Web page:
When the World Wide Web was first utilized by companies before the end of the 20th Century, the objective was simply to have a website. Just as in the movie, Field of Dreams, there was this idealist belief that “If you build it, they will come.” Since then, you have been able to leverage search engine optimization (SEO), search engine marketing (SEM), banner ads, contextual ads, comparative shopping engines, affiliate networks, emails, blogs and your presence on social networks to drive traffic to your site. As a result of these efforts you hopefully have lots of people coming to your site. But what have you been able to do with these visitors once they arrive on your site? Hopefully, you’ve either converted them to a qualified lead or sold them something. Right?
If They Come, Will They Convert?
Unfortunately conversion rates continue to be low for most websites. So you get your graphic artists and copywriters to create landing pages that contain a compelling offer, supporting content, and the best graphics to close the deal. But why are only 1% of the people coming to your site actually filling out your lead form or purchasing something on your site? You’ve done your homework of segmenting your customers and understanding the types of messaging that will resonate with each buyer persona. And you have terrific creative people to translate these messaging strategies to the perfect copy and graphical elements. So what went wrong?
No matter how good your research and creative talent are, the results are simply hypotheses regarding the elements of the landing page that you think will most appeal to your prospects. But I’m learning that the hunches of even the best online marketers are simply wrong! So where do you go from here?
If you’ve been following this blog at all (and I apologize for my lapse in posting), you know that the answer lies in testing the different creative treatments to learn which one’s actually convert the most customers on your site. Consider your first stab at a landing page to be the control group and test various combinations of creative elements to determine the combination that leads to higher conversion rates. Use your creative talent to come up with the various alternatives, but do not get ego invested in only one solution.
Let your customers vote with their wallets
Your customers are the actual experts as to the elements of your marketing campaigns and landing pages that work best. You need to dynamically present the various combinations of creative elements (e.g., offer, body content, graphics and layout) to your customers. Once the customers have voted with their wallets, statistics identify the combination that works best to convert visitors to customers. You should then use that landing page as the new “control”, and develop additional versions to see if you can achieve even higher conversion rates. This results in the continuous improvement, or optimization, of your conversion rates. But how can you dynamically generate the different combinations and measure their results?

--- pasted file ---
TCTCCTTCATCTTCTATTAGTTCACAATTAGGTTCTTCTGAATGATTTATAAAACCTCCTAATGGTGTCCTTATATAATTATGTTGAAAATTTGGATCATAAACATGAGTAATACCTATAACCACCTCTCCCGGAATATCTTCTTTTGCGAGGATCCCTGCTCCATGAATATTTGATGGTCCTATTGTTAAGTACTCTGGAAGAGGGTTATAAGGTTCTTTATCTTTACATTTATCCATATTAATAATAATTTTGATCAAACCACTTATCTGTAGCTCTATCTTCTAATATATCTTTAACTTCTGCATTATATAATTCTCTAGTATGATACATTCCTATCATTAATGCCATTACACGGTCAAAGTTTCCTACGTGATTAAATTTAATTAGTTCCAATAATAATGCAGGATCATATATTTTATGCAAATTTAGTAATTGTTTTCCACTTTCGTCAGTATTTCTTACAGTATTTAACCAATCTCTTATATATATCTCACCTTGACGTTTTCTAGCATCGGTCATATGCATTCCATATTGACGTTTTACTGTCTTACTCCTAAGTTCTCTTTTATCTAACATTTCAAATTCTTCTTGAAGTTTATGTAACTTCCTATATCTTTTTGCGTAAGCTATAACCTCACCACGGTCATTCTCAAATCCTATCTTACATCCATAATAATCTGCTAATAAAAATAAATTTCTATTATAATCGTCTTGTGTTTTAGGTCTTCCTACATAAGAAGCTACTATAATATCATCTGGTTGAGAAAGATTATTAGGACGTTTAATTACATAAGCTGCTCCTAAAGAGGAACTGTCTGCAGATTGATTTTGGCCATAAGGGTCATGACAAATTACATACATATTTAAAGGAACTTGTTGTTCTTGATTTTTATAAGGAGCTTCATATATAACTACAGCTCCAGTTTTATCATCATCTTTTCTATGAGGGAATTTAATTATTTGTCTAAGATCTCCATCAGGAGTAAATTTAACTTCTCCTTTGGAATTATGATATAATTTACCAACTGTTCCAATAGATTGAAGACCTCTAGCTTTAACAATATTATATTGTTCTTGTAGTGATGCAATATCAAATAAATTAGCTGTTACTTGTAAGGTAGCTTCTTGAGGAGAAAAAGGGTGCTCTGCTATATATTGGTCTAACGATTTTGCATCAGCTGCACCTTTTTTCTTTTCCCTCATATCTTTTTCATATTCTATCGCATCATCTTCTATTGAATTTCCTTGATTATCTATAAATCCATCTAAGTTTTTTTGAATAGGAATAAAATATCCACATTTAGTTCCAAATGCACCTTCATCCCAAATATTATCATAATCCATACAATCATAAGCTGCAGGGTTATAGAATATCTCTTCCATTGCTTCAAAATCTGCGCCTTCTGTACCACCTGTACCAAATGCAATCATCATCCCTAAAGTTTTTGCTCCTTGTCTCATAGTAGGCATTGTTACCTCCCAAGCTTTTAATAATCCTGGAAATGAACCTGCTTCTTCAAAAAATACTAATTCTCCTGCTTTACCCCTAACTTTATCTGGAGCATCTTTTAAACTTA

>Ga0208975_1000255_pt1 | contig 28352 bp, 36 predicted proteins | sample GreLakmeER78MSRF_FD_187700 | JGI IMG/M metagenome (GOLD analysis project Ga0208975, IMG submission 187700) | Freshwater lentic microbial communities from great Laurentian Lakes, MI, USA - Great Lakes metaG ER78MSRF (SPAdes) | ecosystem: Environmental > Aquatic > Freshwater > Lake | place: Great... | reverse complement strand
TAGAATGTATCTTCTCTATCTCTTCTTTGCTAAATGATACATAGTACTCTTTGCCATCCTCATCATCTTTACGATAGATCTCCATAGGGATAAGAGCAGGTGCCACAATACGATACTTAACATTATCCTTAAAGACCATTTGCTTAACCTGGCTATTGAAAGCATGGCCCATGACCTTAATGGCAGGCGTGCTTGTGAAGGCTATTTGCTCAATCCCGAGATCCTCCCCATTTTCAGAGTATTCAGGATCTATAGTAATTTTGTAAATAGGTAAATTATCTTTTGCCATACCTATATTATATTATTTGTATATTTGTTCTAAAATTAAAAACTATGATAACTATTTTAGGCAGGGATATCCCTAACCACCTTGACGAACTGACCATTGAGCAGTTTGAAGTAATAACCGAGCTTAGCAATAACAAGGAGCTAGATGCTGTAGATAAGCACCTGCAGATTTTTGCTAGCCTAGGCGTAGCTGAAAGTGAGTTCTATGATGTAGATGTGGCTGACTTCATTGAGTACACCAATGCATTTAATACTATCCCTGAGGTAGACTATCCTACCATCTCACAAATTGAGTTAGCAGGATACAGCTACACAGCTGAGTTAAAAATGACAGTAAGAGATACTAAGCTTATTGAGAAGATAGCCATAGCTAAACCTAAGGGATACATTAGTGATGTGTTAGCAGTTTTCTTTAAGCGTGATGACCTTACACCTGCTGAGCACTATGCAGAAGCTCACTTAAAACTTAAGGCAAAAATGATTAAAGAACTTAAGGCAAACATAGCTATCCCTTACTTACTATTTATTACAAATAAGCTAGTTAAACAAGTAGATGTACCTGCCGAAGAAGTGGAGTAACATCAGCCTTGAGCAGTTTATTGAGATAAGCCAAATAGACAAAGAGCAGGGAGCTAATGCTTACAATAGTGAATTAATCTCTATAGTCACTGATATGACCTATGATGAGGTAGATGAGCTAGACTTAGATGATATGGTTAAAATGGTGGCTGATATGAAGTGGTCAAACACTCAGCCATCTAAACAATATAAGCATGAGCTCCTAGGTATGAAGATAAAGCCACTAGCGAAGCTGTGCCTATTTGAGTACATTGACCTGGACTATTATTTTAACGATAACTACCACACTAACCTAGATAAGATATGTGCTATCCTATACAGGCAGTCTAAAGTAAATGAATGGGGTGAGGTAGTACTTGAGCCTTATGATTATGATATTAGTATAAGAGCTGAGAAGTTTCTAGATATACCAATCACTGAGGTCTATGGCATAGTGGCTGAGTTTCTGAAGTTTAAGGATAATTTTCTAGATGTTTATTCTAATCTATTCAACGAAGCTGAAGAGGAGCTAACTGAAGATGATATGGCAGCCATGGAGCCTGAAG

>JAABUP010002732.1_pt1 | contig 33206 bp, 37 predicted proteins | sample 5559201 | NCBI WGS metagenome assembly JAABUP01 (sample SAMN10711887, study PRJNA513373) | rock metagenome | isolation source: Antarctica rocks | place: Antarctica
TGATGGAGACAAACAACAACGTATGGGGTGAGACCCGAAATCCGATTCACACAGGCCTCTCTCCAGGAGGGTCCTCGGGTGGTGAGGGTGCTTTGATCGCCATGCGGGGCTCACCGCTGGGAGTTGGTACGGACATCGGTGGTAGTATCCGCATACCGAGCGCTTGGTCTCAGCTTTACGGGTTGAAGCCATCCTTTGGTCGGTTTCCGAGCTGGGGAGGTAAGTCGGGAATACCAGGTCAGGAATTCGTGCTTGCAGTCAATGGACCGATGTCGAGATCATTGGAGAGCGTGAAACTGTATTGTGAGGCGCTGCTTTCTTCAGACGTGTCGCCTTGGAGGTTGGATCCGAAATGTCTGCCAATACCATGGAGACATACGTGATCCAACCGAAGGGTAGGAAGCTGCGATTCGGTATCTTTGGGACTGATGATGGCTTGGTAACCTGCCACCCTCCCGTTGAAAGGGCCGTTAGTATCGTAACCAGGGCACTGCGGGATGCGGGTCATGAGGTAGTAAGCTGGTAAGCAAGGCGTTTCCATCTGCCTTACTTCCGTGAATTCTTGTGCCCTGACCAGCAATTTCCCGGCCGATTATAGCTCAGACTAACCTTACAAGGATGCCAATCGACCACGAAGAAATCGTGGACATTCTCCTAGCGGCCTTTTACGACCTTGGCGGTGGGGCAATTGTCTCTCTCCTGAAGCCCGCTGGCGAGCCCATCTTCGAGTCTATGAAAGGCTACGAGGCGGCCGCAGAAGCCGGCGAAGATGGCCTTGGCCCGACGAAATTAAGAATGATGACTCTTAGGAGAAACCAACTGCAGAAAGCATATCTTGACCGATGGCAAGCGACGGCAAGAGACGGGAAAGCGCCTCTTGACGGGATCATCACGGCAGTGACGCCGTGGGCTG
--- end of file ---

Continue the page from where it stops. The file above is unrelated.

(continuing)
A/B and Multivariate Testing To the Rescue
Most of us can easily comprehend the idea of A/B testing, also know as split testing. By exposing half of your test audience to one creative treatment and the other half to another, you can easily understand which treatment works better. Take email subject lines for example. Send emails with one subject line to one group of prospects and send an email with another subject line to a different, but comparable, group of customers. Whichever subject line results in the higher open rates should be used going forward, while the poorer performing subject line should be dropped. The winning subject line now becomes the new “control” against which you can test additional subject lines. Present, test, analyze, and repeat this process to see continuous improvement, or optimization, of your email open rates.
OK, so we tripled the open rates of our emails over the course of three weeks. So we should declare victory, break out the beer and pizza, and call it a day, right?
Not exactly. If people open their emails but don’t click through to your landing page, what have you accomplished? Nada! You now need to optimize the body of the email itself. This requires a more complex form of testing named multivariate analysis. Multivariate analysis enables you to test many variables at once to determine the combination of elements (e.g., offer, content, graphics, layout) that lead to the highest percentage of clicks.
OK, now you’ve tripled your email open rates and doubled your click-through rates to drive six times the amount of targeted traffic to your site! Now its definitely time to break out the caviar and champagne and give the crew a day or two off. Right?
Unfortunately, if all of that traffic comes to your site, but doesn’t sign up for your newsletter or buy anything from you, it sounds like you’ve been spinning your wheels, and burning through your budget, without any return on investment (ROI). Now you need to shift your focus to the landing page your prospects are sent to once they click-through on your email (or SEM ad, web banner, blog, affiliate’s site, Facebook post, etc.)
The objective is to spend as little money as possible by testing the various permutations of the creative elements (e.g., offer, body content, graphics and layout) with just enough prospects to obtain a statistically significant result. Declare the landing page that converted the highest percentage of customers the winner, and let it serve as the “control” for additional treatments to be tested. The result? Continuous improvement, or optimization, over time. You not only increase your customer acquisition costs, but also reduce your cost-per-acquisition (CPA). Now that’s something you can take to the bank!